In this report we focused on a computational review of transcriptional complexity in the protein kinase and phosphatase loci of mouse and on the impact of transcript diversity on the probable function of the variant peptides they encode. We found that 75% of phosphoregulator loci have alternative splice forms with multiple sequences as evidence that ranks these loci close to the 80% level of zinc finger proteins in terms of transcriptional complexity. A large amount of this complexity is generated by the use of alternative 5' and 3' exons, and we found that 45% of multi-exon loci had well supported alternative 5' exons. These estimates were made using all available mouse transcript evidence, but deeper sampling of the transcriptome would probably increase these estimates further.
Functional relevance of variant transcripts
A number of workers have reported estimates of transcript diversity based on EST evidence [4–6, 40]. To address the functional relevance of alternative transcripts detected as partial EST sequence, workers have used counts of independent ESTs and conservation between species as computational filters for artefacts. Conservation is likely to identify biologically valid splice variants, but lack of conservation cannot be assumed to mean that a variant is artefact. One paper reported that 14-53% of alternative junctions in human are not conserved in mouse , whereas in a more extreme example it was reported that only 10% in a set of 19,156 human loci have a conserved alternative splice junction in mouse . Currently, the limited depth of transcript sequencing in both mouse and human makes it difficult to determine the true level of conserved alternative transcripts. As more high-throughput transcriptome sequence becomes available it will be important to address the number of variants in humans and their conservation in mouse.
Another estimate of functional relevance is to examine expression and tissue specificity of the transcript isoforms. Some authors have attempted to use EST evidence to assess expression levels and tissue specificity of isoforms [43, 44]. For tissue specificity and cross-species conservation analyses, EST sequences are confounded by the problems of limited depth of sequence, tissue sampling, and quality of annotations. In this report we mined the mouse transcriptome project MPSS signatures and the GNF gene expression atlas probes to provide supporting evidence for 19 of the variant receptors identified. However, a deeper sequence sampling with new technologies such as splice junction arrays and libraries enriched for alternative transcripts will be needed if we are to address expression of variants at a transcriptome wide level [45, 46].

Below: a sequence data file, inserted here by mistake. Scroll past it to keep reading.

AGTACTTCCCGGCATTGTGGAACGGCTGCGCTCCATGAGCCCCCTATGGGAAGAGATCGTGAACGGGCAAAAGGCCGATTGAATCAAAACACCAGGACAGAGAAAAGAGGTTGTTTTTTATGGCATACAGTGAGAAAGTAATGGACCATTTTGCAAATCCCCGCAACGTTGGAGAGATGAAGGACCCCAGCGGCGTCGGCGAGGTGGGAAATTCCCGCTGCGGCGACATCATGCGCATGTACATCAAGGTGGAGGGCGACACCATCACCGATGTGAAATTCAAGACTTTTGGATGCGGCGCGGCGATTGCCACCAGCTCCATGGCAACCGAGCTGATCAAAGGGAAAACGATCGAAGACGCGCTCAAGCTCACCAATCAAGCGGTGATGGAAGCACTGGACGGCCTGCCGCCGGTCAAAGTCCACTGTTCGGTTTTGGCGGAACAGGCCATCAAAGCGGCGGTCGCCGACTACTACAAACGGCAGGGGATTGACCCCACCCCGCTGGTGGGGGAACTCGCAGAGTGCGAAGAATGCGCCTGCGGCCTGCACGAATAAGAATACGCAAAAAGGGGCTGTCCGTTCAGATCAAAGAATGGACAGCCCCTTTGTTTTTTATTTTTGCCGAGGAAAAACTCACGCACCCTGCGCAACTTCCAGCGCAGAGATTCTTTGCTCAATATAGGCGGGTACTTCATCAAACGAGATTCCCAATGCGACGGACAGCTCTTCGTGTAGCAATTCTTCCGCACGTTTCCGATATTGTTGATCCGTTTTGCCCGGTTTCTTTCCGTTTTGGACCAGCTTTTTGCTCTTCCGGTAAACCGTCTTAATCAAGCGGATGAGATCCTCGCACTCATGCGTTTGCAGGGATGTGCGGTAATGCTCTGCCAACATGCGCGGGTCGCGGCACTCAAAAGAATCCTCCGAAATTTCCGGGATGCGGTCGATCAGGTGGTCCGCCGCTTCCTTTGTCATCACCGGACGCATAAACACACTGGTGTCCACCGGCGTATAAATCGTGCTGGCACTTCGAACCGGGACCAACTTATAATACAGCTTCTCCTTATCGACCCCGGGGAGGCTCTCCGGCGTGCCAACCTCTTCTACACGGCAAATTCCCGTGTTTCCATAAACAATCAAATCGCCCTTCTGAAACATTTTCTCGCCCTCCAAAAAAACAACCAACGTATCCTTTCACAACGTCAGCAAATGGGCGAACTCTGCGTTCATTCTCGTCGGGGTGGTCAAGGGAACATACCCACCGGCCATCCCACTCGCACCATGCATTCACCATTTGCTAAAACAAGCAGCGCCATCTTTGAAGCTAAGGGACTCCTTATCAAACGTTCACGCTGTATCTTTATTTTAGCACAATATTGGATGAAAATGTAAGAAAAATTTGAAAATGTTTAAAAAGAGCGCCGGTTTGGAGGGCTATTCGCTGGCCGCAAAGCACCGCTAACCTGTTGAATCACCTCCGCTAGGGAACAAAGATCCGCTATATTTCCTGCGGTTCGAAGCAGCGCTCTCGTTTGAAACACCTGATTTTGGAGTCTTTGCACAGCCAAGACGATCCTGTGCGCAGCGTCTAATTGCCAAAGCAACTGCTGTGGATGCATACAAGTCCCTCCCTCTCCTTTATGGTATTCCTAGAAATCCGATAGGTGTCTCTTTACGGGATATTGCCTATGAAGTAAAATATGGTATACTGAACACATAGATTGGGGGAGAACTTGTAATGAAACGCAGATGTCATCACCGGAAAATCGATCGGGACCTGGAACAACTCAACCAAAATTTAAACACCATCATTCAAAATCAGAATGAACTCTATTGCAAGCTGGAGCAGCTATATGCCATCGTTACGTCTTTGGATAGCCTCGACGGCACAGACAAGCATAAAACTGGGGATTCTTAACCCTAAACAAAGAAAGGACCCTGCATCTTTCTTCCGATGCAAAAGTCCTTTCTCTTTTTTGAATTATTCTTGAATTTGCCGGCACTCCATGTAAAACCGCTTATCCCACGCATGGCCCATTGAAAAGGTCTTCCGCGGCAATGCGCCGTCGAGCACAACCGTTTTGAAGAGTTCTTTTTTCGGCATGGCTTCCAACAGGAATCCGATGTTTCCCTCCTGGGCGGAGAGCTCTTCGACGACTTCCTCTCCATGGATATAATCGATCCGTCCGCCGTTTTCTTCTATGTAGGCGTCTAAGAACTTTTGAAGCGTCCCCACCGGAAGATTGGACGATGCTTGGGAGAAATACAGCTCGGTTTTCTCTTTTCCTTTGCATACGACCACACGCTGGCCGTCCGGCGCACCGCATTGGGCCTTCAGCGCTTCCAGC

These technologies will be needed to address a number of important questions. Are the variant transcripts expressed at biologically relevant levels or is there a certain level of biologic noise in the transcriptional machinery? Do variant transcripts from the same locus exhibit tissue restricted patterns distinct from other isoforms, or are they coexpressed? Are variants inducible or constitutively expressed?
Functional diversity of variant receptor kinases and phosphatases
In the case of receptor kinases and phosphatases, dominant negative forms that are capable of competing for ligand and downregulating signal transduction were previously reported (sFlt1 , Erbb2 , Epha7 , and Ntrk2 ). Mechanistically, cells expressing a tethered decoy would be predicted to fail to respond to ligand, whereas secreted forms have the potential to dampen the response in multiple cells by competing for ligand. Among the receptors we identified, 26 were putative secreted forms, of which 19 were novel to any species, and 13 were tethered forms, of which nine were novel. For example, we identified four catalytically inactive colony stimulating factor 1 receptor (Csf1r) variants in mouse, three of which were membrane associated whereas the fourth, lacking the transmembrane domain, appeared to localize to the secretory pathway (Figure 3). While we were preparing this paper, a report describing a soluble secreted form of Csf1r in goldfish showed that the peptide was detectable in fish serum and produced by macrophages, and was able to inhibit macrophage proliferation in vitro .